Howland, Charles P.
October 1929
Foreign Affairs;Oct29, Vol. 8 Issue 1, p30
Academic Journal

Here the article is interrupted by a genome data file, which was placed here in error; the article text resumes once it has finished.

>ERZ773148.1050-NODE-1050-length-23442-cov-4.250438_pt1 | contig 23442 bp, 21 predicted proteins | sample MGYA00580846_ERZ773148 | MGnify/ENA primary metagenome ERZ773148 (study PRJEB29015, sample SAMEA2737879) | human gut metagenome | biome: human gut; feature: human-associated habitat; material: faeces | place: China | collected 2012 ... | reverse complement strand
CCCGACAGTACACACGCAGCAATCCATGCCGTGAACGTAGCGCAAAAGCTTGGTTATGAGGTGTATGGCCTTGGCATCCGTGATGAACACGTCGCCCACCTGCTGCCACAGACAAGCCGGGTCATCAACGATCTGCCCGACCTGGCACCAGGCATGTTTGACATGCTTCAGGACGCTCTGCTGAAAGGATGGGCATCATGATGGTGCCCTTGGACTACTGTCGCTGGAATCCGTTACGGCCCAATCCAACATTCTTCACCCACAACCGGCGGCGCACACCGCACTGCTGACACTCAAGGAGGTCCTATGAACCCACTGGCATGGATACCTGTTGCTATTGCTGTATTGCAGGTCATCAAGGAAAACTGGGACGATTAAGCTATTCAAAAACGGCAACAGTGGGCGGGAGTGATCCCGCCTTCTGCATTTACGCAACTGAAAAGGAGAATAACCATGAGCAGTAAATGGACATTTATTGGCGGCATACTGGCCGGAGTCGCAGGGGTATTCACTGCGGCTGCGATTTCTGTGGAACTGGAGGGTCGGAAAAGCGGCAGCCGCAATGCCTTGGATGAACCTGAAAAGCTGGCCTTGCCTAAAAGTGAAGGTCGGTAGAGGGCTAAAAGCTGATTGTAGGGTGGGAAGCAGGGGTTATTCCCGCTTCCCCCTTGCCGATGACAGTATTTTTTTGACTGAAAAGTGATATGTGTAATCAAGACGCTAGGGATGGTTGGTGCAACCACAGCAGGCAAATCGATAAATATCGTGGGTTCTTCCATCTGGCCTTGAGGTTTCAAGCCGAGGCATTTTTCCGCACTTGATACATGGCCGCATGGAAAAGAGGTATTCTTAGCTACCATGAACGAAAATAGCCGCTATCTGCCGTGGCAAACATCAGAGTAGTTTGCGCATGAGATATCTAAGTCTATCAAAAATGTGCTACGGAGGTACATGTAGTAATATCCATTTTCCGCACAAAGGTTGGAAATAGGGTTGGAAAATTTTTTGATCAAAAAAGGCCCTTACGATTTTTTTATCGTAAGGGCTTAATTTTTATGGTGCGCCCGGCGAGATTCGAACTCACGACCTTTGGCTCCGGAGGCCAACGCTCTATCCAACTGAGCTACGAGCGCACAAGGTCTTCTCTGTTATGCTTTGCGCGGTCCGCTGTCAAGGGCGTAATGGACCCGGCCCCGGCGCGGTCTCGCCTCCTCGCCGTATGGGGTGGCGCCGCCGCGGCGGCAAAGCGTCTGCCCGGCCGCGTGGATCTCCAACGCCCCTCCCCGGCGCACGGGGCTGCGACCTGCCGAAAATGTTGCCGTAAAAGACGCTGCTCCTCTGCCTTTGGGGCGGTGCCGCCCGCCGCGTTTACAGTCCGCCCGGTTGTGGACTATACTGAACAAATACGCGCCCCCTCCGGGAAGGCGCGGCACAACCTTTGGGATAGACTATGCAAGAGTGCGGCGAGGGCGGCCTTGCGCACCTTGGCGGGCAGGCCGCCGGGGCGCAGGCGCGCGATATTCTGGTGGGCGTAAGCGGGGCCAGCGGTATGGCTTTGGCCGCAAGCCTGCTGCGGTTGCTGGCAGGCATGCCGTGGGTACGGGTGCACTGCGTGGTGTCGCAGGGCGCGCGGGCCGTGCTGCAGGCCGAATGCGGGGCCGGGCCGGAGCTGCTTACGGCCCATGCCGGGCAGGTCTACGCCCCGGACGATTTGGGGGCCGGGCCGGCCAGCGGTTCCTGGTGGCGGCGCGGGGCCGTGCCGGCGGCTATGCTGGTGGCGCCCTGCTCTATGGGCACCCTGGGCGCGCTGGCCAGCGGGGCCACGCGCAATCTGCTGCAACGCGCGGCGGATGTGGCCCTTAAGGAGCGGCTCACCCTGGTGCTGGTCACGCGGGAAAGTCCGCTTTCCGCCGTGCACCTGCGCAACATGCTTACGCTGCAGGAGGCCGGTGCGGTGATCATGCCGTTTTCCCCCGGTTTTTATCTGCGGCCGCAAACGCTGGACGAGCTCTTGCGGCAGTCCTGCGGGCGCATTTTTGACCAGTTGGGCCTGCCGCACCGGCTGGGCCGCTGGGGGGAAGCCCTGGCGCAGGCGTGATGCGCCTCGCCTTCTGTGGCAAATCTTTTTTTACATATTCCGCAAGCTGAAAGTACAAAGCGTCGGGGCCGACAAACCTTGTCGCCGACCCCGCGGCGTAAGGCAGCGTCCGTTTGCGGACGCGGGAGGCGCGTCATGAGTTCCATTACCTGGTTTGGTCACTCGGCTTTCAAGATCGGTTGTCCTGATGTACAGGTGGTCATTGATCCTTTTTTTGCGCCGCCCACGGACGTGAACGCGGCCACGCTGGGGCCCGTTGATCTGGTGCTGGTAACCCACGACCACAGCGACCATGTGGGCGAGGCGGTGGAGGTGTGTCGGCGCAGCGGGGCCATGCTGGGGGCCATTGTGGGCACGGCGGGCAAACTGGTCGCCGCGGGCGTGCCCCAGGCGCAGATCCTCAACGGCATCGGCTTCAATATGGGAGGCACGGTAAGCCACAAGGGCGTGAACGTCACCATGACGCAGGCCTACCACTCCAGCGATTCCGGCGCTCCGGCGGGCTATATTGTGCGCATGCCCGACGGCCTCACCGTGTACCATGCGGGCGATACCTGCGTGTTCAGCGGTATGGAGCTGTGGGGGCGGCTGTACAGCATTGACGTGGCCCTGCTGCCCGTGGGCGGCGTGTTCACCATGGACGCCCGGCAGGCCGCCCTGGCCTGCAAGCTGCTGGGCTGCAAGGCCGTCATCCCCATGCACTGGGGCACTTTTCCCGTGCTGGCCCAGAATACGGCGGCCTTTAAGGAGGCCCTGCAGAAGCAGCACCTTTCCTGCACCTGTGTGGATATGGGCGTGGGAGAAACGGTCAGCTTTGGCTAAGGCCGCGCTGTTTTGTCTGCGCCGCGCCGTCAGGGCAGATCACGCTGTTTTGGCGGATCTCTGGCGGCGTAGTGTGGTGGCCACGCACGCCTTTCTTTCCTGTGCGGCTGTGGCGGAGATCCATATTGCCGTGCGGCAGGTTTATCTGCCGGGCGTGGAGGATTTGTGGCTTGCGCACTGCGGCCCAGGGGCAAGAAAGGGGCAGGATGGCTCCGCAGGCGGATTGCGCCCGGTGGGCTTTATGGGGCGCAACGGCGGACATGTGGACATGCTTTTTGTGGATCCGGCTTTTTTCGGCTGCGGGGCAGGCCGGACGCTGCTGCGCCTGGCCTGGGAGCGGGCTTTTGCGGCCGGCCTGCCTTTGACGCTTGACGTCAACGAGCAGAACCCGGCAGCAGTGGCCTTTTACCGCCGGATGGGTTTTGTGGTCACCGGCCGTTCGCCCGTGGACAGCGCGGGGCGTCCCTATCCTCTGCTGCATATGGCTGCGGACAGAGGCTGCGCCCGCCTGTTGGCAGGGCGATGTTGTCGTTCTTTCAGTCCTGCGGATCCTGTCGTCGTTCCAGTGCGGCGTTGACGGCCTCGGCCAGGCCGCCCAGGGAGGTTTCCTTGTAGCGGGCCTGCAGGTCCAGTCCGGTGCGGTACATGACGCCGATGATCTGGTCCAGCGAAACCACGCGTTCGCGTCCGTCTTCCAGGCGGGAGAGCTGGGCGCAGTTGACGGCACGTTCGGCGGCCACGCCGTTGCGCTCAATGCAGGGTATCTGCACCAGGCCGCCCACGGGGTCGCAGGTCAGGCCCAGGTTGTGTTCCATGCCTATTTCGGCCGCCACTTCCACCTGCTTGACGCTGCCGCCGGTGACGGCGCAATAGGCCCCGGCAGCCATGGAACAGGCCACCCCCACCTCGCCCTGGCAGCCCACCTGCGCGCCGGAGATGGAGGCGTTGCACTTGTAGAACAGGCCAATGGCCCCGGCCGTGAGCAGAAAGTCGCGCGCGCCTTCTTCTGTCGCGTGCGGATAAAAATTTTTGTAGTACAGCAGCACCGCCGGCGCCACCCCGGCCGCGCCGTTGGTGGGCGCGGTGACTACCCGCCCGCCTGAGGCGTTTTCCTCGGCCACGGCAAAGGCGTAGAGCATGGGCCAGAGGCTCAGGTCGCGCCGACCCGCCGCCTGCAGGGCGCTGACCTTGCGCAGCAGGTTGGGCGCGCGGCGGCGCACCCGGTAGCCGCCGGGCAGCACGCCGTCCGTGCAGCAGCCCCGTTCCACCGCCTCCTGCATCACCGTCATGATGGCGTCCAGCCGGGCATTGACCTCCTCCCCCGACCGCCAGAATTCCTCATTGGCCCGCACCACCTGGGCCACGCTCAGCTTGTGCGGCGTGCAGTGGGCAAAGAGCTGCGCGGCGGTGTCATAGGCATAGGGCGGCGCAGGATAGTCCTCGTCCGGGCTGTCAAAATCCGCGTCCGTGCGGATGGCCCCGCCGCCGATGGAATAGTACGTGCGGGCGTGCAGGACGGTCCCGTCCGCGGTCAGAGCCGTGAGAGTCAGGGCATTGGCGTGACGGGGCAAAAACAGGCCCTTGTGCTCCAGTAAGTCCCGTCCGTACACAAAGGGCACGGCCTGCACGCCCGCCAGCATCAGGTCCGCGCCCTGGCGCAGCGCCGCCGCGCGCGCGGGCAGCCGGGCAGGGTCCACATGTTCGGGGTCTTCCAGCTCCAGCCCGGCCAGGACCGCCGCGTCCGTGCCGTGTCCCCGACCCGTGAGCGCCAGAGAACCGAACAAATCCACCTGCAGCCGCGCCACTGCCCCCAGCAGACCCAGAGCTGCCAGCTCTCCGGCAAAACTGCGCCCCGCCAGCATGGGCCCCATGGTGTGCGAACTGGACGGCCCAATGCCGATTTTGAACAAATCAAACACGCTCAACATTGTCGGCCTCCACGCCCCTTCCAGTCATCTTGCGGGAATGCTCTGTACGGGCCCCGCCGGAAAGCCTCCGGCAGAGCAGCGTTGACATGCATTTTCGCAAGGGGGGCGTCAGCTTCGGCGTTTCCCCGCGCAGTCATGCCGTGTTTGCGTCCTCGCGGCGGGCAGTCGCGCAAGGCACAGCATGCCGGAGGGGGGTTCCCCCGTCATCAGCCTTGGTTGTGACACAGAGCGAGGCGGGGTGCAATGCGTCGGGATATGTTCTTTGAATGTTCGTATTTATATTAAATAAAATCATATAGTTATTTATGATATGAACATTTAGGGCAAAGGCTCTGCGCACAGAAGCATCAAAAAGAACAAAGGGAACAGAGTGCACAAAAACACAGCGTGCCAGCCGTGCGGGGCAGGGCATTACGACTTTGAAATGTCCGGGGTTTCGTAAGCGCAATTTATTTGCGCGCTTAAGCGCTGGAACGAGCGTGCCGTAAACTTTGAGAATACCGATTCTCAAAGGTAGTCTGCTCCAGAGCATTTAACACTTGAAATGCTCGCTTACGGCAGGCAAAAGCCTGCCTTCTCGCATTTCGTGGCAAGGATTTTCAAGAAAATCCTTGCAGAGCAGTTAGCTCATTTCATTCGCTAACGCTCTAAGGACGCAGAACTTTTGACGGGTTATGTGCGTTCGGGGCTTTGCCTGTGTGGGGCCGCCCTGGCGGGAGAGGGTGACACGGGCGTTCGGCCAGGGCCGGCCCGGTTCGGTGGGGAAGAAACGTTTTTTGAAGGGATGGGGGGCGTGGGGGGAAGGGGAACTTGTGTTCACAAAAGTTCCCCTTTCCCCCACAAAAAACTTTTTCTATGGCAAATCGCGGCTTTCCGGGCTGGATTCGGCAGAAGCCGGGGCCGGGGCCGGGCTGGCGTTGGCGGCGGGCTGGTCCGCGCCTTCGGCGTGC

This article discusses the conflict between Great Britain and the United States regarding their navies. The strategy of each country's navy would be to destroy the other's trade. The debate over the freedom of the seas is partly based on tradition, the tradition of 1812, that America and Britain are necessarily ranged on both sides, Britain as a likely belligerent in future war, America as an almost certain neutral. This tradition is ceasing to have validity since the U.S. became an imperial power. Any great war is reasonably certain to be universal and to extend to all parts of the globe; it almost surely would involve an interest which the U.S. would feel bound to defend. When the U.S. is belligerent, its action is based on no higher level in recognizing the rights of neutrals than Britain.


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